Editor’s note: NHL free agency was fast and furious, and the moves that teams did (and did not) make set the tone for next season. All week, we’ll examine the Sharks’ Pacific Division rivals, and whether their free-agency approach put them in better, worse or the same position. Today, we dive into the Anaheim Ducks.
The Kings may have been the worst team in the Pacific Division last season, but the Ducks really weren't much better.
After starting their 2018-19 campaign off plagued by injuries, the Anaheim squad went on a long losing streak, fired coach Randy Carlyle, and missed the playoffs for the first time since before the most recent lockout.
Sure, games between the Sharks and Ducks were still contentious. They just didn't hold a ton of weight given how far down Anaheim was in the standings.
Now the Ducks have made a few headlines since the free-agent market opened, parting ways with Corey Perry and picking up a few UFAs along the way. Although much of the team's core remains the same, they're clearly in a transition period where they are looking to get younger and usher in a new crop of players under new bench boss Dallas Eakins.
Is it enough to make them a playoff contender next season?
Here's a look at what the Ducks have done since free agency opened up.
Players who signed
Anaheim took care of their own free agents quickly, signing forward Derek Grant, defenseman Korbinian Holzer and goaltender Ryan Miller to one-year extensions before the market opened on July 1.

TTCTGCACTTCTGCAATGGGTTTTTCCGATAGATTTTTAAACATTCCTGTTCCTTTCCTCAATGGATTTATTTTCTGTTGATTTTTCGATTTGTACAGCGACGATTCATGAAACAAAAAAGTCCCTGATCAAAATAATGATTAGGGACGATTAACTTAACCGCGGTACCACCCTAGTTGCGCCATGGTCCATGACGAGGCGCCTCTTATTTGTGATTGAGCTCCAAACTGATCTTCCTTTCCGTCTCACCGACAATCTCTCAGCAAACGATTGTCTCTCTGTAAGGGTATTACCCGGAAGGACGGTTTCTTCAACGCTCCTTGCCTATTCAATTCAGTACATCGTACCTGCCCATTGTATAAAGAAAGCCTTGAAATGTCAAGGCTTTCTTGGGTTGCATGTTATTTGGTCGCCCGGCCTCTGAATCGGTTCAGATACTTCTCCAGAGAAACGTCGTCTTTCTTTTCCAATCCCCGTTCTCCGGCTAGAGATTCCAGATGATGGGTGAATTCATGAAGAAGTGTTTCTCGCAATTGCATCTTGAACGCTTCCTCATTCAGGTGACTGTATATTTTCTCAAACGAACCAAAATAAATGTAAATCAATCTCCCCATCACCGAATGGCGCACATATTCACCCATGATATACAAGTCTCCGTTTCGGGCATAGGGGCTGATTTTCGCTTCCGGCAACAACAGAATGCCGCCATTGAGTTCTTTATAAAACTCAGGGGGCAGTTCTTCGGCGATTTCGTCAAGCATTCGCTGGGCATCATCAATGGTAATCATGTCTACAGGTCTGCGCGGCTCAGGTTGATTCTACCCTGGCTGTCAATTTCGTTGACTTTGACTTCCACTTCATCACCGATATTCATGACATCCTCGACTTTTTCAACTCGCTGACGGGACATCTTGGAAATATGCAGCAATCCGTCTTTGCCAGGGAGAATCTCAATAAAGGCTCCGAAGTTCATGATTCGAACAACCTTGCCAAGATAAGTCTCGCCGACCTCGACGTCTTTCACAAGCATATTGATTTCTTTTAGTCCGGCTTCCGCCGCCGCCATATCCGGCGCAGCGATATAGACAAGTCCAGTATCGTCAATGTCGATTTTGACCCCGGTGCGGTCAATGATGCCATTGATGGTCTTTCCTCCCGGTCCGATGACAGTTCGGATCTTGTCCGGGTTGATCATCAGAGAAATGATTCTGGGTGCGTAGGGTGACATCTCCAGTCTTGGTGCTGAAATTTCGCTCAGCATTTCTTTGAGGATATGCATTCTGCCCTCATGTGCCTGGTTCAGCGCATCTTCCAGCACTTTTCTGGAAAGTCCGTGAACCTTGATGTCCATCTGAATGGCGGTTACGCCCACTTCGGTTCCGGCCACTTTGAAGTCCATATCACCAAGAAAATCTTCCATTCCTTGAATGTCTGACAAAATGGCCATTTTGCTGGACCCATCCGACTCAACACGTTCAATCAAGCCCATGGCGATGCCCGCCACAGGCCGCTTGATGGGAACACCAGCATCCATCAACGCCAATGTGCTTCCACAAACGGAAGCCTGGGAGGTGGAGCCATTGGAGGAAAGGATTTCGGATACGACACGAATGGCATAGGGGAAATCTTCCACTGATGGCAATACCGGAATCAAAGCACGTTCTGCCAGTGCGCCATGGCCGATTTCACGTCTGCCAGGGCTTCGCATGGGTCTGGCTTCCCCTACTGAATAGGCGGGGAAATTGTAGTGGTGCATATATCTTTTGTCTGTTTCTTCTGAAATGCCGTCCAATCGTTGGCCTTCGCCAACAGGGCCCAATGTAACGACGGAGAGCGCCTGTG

Miller is the most interesting of those signings, in part because he was considering retirement. But despite dealing with a knee injury halfway through the season. Anaheim clearly likes having the veteran netminder backing John Gibson, who the Ducks leaned heavily on last season.
Anaheim also brought back defenseman Michael Del Zotto, who was traded to St. Louis last season after playing just a handful of games in Anaheim -- although the team clearly liked what they saw from him. From the looks of things, the Ducks are trying to beef up their blue line, which could take some of the pressure off of Gibson to stand on his head every night.
Players who left
Of course, the big story here is that Perry got bought out and signed with the Dallas Stars at the start of free agency.
Despite being a core piece of the Ducks for over 10 seasons, Perry's production was heavily hampered by a knee injury and only tallied 10 points over a 31-game span (not to mention registering a minus-16 in the plus/minus). Moving on from Perry could probably do the Ducks some good.
Other than that, the Ducks really haven't lost much since the free-agent market opened and it doesn't seem likely they'll make any big trades before getting a look at how the current group functions under Eakins. Anaheim appears to have faith in a core of young players coming up such as Sam Steel and Troy Terry. Anaheim seems confident they can fill in the holes.
Better, worse, or the same?
From what the Ducks have done so far this offseason, they look ready to have a bounce-back season. Of course, that's going to depend on two big factors: The team's overall health, and how they respond to having Eakins as their coach. The Ducks' fate next season is also going to be determined by how some of their younger players step up.
If Anaheim can't function in these areas, keeping up with teams like the Sharks is going to be difficult.